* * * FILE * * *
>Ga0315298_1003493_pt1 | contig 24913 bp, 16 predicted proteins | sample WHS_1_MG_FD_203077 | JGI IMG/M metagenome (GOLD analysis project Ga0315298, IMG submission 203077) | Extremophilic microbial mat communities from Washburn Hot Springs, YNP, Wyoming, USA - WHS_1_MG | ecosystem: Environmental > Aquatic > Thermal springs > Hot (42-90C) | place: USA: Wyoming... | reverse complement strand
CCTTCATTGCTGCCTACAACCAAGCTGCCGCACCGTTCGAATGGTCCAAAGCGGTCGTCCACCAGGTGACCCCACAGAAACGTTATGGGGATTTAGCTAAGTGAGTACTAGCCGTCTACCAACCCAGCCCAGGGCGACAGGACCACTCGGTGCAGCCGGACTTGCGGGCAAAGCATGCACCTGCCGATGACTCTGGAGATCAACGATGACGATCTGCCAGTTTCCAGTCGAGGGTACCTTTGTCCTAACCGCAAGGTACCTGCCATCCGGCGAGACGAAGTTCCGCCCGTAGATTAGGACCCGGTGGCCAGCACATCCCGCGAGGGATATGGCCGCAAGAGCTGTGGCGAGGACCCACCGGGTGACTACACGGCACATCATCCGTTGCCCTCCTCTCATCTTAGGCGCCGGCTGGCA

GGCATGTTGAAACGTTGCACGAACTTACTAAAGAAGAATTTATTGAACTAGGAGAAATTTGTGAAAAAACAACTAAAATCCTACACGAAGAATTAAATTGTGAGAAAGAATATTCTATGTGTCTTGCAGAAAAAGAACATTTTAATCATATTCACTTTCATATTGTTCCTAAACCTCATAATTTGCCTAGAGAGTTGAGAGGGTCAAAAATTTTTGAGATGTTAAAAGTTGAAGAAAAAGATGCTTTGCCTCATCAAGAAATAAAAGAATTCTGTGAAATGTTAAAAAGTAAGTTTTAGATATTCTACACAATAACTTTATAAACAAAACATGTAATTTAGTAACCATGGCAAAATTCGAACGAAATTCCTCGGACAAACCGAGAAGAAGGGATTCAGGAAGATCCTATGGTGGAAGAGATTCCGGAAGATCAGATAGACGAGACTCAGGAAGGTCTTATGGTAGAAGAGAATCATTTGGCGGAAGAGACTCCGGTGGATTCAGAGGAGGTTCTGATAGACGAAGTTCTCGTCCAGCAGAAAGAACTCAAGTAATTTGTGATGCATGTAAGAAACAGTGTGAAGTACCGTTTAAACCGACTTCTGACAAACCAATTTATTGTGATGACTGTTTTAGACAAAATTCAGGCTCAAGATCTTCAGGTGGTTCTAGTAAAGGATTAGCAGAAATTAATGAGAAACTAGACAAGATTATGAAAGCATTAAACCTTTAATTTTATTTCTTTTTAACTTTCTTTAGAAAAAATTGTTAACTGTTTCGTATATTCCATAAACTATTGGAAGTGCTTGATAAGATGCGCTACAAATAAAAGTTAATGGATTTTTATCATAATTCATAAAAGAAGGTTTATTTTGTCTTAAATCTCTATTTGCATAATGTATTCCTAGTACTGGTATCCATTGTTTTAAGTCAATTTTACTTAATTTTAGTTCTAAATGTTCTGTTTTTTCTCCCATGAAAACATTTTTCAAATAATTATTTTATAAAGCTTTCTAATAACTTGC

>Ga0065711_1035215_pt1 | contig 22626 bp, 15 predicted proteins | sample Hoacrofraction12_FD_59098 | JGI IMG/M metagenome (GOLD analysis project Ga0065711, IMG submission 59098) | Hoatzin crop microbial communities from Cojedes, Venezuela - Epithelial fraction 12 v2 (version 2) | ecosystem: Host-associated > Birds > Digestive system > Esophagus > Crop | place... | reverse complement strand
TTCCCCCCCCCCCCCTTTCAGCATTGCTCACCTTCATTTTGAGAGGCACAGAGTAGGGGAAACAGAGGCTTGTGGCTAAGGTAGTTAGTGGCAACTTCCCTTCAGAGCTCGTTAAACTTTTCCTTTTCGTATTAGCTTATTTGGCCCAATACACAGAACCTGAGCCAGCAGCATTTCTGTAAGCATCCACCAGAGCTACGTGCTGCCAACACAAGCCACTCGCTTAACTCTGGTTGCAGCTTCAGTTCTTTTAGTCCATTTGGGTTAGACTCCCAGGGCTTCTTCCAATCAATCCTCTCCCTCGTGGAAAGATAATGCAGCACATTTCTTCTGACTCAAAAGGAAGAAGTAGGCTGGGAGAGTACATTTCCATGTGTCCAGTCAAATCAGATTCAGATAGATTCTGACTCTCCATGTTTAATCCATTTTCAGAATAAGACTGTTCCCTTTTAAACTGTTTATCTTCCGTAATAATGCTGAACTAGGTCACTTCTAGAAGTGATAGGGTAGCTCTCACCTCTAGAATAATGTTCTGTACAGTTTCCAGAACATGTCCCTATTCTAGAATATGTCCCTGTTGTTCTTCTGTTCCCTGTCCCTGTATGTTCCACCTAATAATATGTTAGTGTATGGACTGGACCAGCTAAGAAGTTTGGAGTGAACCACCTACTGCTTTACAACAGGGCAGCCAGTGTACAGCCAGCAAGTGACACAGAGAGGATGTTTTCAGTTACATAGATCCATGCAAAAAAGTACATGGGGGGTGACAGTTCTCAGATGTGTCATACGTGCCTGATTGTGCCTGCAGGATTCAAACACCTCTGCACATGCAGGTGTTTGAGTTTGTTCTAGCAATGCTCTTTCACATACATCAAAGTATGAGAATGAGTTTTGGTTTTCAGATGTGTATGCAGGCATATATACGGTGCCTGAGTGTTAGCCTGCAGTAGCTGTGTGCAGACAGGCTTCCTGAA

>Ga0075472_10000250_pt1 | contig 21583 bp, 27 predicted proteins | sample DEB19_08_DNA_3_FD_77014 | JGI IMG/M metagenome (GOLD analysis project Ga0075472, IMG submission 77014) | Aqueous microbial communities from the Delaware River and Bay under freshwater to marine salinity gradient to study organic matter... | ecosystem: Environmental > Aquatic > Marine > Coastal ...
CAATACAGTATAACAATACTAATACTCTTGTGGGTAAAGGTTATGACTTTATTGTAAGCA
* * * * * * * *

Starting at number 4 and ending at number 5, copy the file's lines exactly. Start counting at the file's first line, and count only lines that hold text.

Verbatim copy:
>Ga0065711_1035215_pt1 | contig 22626 bp, 15 predicted proteins | sample Hoacrofraction12_FD_59098 | JGI IMG/M metagenome (GOLD analysis project Ga0065711, IMG submission 59098) | Hoatzin crop microbial communities from Cojedes, Venezuela - Epithelial fraction 12 v2 (version 2) | ecosystem: Host-associated > Birds > Digestive system > Esophagus > Crop | place... | reverse complement strand
TTCCCCCCCCCCCCCTTTCAGCATTGCTCACCTTCATTTTGAGAGGCACAGAGTAGGGGAAACAGAGGCTTGTGGCTAAGGTAGTTAGTGGCAACTTCCCTTCAGAGCTCGTTAAACTTTTCCTTTTCGTATTAGCTTATTTGGCCCAATACACAGAACCTGAGCCAGCAGCATTTCTGTAAGCATCCACCAGAGCTACGTGCTGCCAACACAAGCCACTCGCTTAACTCTGGTTGCAGCTTCAGTTCTTTTAGTCCATTTGGGTTAGACTCCCAGGGCTTCTTCCAATCAATCCTCTCCCTCGTGGAAAGATAATGCAGCACATTTCTTCTGACTCAAAAGGAAGAAGTAGGCTGGGAGAGTACATTTCCATGTGTCCAGTCAAATCAGATTCAGATAGATTCTGACTCTCCATGTTTAATCCATTTTCAGAATAAGACTGTTCCCTTTTAAACTGTTTATCTTCCGTAATAATGCTGAACTAGGTCACTTCTAGAAGTGATAGGGTAGCTCTCACCTCTAGAATAATGTTCTGTACAGTTTCCAGAACATGTCCCTATTCTAGAATATGTCCCTGTTGTTCTTCTGTTCCCTGTCCCTGTATGTTCCACCTAATAATATGTTAGTGTATGGACTGGACCAGCTAAGAAGTTTGGAGTGAACCACCTACTGCTTTACAACAGGGCAGCCAGTGTACAGCCAGCAAGTGACACAGAGAGGATGTTTTCAGTTACATAGATCCATGCAAAAAAGTACATGGGGGGTGACAGTTCTCAGATGTGTCATACGTGCCTGATTGTGCCTGCAGGATTCAAACACCTCTGCACATGCAGGTGTTTGAGTTTGTTCTAGCAATGCTCTTTCACATACATCAAAGTATGAGAATGAGTTTTGGTTTTCAGATGTGTATGCAGGCATATATACGGTGCCTGAGTGTTAGCCTGCAGTAGCTGTGTGCAGACAGGCTTCCTGAA